The intense media coverage payed off two days later. Kathy received a phone call then in which detectives told her they had found Rodriguez-Larios. They wanted to let her know before the press got hold of it, they told her. Kathy felt relief that they had caught her daughter’s killer.
Catch and Release
An hour and 45 minutes later, she gets another phone call. Unbelievably, they had just released Rodriguez-Larios. The only thing he was charged with was leaving the scene of an accident. In a horrifying twist, it was revealed the man only lived a mile from her house.
Kathy recalls her husband hid her keys from her, and would not allow her to go to Rodriguez-Larios’ house to confront him. She remembers well the anger that coursed through her on learning he was so close. It was extremely difficult to deal with the fact that this man had just killed her daughter, and quite possibly David, and they let him back on her streets.
But her troubles weren’t over yet. Kathy spent the next seventeen months contacting the press, going to her state legislators. Her intent was to ensure her daughter’s killer was charged with more than just leaving the scene. In December of 2017, over a year later, they were finally able to charge him with second degree murder.
David survived his ecounter with Rodriguez-Larios and was now a double amputee. Authorities would level a charge of first degree battery against Rodriguez-Larios in David’s case. But in January 2018, just before trial, a new prosecutor came onboard the case due to the original prosecutors retirement. Kathy was informed that they would be lowering charges against her daughter’s killer.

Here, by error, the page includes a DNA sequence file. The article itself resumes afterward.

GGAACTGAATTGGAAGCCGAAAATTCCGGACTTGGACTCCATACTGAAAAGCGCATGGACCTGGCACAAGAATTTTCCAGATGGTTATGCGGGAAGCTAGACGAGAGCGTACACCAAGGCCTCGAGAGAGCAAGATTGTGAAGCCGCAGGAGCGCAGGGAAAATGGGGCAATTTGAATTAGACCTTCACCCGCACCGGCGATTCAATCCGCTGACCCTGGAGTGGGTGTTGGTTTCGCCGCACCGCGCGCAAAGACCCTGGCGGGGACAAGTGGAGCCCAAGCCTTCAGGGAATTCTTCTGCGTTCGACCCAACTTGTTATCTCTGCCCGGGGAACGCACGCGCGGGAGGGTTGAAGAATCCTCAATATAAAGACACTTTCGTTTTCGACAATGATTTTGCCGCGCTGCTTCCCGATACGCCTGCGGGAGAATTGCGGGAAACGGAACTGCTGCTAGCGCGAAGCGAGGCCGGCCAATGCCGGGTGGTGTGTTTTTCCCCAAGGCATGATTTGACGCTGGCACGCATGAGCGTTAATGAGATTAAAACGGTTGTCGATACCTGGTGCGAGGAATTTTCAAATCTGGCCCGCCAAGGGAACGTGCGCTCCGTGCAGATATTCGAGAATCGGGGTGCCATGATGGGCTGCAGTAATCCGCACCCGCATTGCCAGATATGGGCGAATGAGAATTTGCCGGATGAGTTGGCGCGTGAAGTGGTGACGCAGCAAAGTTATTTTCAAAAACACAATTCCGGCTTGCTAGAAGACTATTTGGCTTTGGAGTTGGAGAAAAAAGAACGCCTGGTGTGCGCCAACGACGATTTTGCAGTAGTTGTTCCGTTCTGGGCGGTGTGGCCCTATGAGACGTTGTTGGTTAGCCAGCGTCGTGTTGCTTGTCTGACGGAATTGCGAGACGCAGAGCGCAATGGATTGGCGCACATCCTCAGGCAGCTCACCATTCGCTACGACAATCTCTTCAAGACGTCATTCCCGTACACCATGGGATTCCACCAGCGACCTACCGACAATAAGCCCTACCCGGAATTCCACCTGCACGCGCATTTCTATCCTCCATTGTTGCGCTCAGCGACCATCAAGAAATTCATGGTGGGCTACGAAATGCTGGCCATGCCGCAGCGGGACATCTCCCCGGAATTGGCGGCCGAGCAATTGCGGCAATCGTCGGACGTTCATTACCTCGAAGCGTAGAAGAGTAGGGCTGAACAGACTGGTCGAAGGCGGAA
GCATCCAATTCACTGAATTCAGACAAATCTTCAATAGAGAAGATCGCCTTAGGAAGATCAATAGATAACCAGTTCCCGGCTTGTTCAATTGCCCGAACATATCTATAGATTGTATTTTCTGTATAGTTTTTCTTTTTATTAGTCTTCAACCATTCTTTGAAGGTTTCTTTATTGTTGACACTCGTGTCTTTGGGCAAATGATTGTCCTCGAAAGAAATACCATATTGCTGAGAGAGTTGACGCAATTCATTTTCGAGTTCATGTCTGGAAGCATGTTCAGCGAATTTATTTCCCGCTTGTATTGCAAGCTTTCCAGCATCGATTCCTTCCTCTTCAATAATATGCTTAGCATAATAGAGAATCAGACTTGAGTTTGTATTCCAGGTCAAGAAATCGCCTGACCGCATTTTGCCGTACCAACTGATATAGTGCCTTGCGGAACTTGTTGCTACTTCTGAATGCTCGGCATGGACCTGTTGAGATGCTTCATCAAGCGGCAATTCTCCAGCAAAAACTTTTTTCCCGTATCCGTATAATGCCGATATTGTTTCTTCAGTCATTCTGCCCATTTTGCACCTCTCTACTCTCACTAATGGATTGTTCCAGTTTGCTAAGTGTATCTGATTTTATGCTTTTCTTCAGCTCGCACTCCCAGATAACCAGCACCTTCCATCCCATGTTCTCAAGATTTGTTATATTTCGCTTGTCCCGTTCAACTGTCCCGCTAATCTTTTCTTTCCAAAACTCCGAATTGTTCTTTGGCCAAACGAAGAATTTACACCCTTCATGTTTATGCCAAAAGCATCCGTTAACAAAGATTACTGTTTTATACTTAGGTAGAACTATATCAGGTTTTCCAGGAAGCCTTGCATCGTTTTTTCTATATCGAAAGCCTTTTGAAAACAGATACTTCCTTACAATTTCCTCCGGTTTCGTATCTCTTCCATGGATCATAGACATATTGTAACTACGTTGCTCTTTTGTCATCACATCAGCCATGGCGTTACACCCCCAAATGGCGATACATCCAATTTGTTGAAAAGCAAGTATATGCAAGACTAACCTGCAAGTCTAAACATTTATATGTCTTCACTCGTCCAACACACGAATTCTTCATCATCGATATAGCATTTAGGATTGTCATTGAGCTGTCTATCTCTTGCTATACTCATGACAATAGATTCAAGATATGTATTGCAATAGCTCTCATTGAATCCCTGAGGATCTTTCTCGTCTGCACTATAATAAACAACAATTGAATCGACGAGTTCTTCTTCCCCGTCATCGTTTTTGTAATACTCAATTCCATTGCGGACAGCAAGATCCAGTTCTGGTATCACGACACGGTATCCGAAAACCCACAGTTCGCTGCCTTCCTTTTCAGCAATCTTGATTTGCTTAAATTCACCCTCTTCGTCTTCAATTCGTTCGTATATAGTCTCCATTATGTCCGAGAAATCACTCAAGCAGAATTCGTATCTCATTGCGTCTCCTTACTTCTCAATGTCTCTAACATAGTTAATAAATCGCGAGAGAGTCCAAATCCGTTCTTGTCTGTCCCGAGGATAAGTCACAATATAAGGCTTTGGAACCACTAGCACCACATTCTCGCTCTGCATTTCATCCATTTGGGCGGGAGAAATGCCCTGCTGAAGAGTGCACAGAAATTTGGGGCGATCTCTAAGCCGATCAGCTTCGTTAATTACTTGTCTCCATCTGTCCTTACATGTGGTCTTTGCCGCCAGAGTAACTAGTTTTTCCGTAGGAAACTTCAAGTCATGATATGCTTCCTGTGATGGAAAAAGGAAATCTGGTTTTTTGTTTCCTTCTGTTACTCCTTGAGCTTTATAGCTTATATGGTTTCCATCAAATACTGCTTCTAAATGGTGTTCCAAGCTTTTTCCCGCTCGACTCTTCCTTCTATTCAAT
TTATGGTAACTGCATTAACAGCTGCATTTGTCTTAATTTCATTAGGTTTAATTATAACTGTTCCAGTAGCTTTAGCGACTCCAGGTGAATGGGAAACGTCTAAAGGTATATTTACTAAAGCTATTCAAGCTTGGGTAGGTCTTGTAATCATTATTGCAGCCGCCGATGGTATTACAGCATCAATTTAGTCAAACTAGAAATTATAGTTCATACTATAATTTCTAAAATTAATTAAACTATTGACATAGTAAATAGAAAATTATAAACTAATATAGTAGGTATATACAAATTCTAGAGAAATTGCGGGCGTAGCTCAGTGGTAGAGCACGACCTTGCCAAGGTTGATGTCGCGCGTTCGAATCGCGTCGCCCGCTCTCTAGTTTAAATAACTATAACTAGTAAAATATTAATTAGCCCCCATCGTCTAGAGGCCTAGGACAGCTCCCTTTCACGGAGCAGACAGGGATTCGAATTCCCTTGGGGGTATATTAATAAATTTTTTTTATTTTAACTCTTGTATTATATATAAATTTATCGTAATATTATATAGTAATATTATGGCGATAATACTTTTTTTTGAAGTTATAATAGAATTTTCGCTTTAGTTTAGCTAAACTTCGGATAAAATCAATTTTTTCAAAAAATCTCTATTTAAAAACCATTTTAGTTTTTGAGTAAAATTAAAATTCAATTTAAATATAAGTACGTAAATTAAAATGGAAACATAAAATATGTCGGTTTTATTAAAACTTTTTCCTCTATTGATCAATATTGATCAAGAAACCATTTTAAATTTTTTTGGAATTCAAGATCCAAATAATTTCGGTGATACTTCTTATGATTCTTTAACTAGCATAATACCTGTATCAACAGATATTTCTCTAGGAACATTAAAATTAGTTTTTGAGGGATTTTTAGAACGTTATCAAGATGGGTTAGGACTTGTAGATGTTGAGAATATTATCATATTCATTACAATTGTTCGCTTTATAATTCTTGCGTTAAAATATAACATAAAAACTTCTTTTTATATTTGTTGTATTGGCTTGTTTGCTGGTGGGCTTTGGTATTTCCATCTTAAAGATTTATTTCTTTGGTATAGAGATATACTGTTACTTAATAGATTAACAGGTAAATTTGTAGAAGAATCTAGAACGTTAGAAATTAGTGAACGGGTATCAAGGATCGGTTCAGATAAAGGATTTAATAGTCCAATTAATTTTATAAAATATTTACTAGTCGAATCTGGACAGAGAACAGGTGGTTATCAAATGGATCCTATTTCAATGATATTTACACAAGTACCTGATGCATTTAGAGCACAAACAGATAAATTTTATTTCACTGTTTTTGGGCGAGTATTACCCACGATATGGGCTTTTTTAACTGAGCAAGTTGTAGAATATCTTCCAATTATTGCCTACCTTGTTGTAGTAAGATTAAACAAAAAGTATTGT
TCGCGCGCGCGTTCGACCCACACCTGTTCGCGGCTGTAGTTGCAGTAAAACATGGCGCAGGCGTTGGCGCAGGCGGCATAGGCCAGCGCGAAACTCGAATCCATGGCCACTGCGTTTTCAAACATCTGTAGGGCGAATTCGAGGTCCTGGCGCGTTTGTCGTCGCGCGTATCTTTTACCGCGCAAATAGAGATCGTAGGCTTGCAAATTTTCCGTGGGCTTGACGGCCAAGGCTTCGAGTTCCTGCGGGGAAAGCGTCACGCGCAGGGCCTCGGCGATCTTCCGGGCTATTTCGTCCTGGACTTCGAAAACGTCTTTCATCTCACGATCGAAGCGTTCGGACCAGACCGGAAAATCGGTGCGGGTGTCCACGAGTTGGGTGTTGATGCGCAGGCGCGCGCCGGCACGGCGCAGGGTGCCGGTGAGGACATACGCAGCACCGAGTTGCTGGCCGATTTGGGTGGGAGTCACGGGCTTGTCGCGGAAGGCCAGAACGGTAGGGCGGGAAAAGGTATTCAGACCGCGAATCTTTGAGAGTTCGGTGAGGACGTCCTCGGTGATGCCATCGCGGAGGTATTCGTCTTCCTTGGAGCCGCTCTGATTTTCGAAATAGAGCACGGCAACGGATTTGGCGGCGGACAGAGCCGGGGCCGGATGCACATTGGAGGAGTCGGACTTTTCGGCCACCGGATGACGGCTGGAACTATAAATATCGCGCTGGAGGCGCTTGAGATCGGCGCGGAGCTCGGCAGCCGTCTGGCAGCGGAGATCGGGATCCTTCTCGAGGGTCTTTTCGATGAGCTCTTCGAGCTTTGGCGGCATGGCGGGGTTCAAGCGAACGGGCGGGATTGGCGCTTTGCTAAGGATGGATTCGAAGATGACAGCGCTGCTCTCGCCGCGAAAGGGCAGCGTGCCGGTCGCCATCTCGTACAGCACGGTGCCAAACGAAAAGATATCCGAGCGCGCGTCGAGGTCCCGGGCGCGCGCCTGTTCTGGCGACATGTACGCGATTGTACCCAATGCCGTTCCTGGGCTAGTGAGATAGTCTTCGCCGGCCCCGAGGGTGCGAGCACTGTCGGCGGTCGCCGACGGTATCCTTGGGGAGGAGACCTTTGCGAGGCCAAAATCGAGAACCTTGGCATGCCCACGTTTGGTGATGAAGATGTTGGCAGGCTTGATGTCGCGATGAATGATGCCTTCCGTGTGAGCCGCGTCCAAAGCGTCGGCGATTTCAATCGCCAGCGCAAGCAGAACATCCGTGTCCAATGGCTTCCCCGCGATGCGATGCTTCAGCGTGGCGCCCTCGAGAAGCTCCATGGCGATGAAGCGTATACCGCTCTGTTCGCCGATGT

Rodriguez-Larios’ charges were dropped from first degree battery and second degree murder, to second degree battery and manslaughter. Kathy was informed that they would not be having a trial. Originally he was facing 58 years, but the new prosecutor brought it down with a plea deal to 17.
Kathy remembers Rodriguez-Larios needing interpreters at his hearings, and asking if he was a US citizen. Her concern was that he would flee the country in order to avoid charges. They were told “We’re not sure,” and “We don’t know.” Finally a detective told her that yes, he was illegal.
Aftaid he would escape justice, Kathy kept pleading with authorities to contact Immigration and Customs Enforcement (ICE). They were told in a meeting that if authorities were to contact ICE, Rodriguez-Larios would be taken to Louisiana. They explained to her that he would probably just be deported and never have to face judicial hearings.
Kathy and her husband decided not to call in ICE, because they wanted their daughter’s killer to stand trial and to pay for what he had done. They thought that 17 years still sounded good, but were told the reality is he will probably do just over two before he is paroled. They were not happy about it, but they felt they had no choice.
On top of that, Kathy says, her daughter’s killer had hired one of the top attorneys in Arkansas with a $20,000 retainer fee, and was able to post a bond of $25,000. Additionally, he was able to hire “expert witnesses.” He paid them $12,000. Somehow, Rodriguez-Larios was able to afford $57,000 for a stellar defense.
Knowing that, and because her husband is a disabled veteran, Kathy asked for restitution to be put in this plea deal to pay Hailey’s medical bills. They totalled $48,000. She was told no. She could not ask for restitution. Any fines leveled would be used to reimburse the court for their efforts.
Whiskey Tango Foxtrot